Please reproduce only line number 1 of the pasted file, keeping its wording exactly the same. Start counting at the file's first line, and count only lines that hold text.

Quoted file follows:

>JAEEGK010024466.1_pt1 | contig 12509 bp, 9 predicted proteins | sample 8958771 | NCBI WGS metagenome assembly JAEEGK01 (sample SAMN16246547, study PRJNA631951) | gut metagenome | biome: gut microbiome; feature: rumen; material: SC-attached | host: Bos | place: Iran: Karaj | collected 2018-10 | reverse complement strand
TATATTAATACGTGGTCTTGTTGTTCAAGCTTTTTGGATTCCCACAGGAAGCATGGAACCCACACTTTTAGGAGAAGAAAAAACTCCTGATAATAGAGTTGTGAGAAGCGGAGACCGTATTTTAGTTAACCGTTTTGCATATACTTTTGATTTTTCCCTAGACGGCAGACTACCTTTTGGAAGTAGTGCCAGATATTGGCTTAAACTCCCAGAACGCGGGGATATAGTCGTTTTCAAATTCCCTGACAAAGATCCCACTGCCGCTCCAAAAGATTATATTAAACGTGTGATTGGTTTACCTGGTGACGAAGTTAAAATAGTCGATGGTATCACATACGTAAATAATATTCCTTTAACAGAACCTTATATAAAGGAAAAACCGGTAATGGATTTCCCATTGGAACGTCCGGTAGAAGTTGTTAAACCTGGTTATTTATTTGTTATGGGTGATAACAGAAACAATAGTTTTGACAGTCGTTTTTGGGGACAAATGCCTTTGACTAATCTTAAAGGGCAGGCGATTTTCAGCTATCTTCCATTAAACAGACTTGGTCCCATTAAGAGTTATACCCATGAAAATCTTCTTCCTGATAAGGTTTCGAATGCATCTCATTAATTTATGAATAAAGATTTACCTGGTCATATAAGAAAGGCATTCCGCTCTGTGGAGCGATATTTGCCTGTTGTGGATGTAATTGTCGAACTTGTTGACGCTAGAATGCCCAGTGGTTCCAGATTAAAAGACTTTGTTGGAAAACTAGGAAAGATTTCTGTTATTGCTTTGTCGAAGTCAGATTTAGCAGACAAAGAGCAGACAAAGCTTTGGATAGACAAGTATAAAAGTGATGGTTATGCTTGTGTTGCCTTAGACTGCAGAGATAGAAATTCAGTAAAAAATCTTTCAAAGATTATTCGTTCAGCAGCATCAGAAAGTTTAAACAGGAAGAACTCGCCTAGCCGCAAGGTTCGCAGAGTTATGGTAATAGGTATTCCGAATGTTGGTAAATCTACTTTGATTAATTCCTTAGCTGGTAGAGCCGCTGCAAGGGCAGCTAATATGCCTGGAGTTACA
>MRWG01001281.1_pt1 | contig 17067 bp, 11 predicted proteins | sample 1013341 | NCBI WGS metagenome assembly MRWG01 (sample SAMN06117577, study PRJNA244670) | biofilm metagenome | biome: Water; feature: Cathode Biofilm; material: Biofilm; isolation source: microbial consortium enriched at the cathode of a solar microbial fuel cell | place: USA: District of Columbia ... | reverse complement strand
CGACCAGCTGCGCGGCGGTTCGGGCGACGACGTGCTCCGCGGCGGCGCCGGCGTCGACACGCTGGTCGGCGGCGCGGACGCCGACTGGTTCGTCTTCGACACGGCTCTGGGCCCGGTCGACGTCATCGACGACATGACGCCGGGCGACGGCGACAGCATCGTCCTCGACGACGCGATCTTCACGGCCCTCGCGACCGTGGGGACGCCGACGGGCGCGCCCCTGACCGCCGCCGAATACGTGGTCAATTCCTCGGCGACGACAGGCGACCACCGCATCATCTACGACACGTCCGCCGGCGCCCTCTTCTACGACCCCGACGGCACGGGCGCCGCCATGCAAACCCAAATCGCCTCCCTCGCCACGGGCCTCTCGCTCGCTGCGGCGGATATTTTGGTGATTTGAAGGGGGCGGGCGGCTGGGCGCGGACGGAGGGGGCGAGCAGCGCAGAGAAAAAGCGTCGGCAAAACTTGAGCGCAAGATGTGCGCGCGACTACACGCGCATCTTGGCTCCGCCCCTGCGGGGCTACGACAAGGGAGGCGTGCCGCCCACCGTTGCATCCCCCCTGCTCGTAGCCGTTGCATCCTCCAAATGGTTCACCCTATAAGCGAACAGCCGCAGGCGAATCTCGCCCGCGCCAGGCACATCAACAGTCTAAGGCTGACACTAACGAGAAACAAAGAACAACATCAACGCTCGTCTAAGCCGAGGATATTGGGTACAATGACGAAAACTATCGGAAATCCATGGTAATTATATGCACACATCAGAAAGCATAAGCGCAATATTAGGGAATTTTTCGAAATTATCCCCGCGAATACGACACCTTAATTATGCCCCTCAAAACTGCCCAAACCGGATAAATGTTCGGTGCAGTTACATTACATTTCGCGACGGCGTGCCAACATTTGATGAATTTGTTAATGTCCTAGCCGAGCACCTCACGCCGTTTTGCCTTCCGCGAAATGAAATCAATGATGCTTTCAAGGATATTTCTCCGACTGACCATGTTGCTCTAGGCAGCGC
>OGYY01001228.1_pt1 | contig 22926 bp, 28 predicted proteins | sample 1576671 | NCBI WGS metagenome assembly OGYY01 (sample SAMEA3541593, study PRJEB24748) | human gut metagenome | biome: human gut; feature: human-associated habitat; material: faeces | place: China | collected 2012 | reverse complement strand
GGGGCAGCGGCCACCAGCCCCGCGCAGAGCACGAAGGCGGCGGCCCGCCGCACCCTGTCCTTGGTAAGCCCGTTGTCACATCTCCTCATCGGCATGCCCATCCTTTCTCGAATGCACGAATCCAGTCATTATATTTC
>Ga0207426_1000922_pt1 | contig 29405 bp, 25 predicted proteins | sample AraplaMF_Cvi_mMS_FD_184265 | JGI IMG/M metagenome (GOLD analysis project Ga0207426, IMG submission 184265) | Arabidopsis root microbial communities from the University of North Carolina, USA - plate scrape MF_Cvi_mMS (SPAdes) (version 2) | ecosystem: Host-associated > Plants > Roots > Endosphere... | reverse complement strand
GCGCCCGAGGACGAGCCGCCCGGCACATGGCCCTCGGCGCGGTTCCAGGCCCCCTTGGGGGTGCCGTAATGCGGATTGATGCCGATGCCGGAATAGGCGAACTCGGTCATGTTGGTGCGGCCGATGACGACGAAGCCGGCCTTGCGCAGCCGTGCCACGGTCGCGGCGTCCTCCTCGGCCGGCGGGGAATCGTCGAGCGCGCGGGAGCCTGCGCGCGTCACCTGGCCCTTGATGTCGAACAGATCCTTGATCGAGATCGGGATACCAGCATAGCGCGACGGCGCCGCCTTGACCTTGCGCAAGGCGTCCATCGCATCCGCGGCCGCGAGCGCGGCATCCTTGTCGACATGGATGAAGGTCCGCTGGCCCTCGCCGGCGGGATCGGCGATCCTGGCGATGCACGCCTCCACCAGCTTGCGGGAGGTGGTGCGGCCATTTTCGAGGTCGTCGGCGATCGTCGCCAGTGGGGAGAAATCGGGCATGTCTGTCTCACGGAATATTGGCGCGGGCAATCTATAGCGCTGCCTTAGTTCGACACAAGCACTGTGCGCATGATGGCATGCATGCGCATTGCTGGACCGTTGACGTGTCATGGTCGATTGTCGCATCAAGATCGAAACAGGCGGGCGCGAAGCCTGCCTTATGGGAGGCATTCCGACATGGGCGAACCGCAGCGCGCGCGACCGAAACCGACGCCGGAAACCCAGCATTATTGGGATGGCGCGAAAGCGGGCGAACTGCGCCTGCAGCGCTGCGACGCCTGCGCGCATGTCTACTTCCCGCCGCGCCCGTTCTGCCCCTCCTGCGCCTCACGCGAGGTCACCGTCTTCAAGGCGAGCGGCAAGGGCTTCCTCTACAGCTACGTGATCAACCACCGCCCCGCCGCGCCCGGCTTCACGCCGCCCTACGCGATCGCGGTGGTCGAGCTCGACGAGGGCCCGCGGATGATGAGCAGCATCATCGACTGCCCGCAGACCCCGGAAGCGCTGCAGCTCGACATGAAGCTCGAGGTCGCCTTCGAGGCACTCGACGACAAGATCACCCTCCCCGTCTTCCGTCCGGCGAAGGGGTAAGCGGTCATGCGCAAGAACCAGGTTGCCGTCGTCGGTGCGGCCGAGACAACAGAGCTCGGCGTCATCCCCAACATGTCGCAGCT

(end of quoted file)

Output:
>JAEEGK010024466.1_pt1 | contig 12509 bp, 9 predicted proteins | sample 8958771 | NCBI WGS metagenome assembly JAEEGK01 (sample SAMN16246547, study PRJNA631951) | gut metagenome | biome: gut microbiome; feature: rumen; material: SC-attached | host: Bos | place: Iran: Karaj | collected 2018-10 | reverse complement strand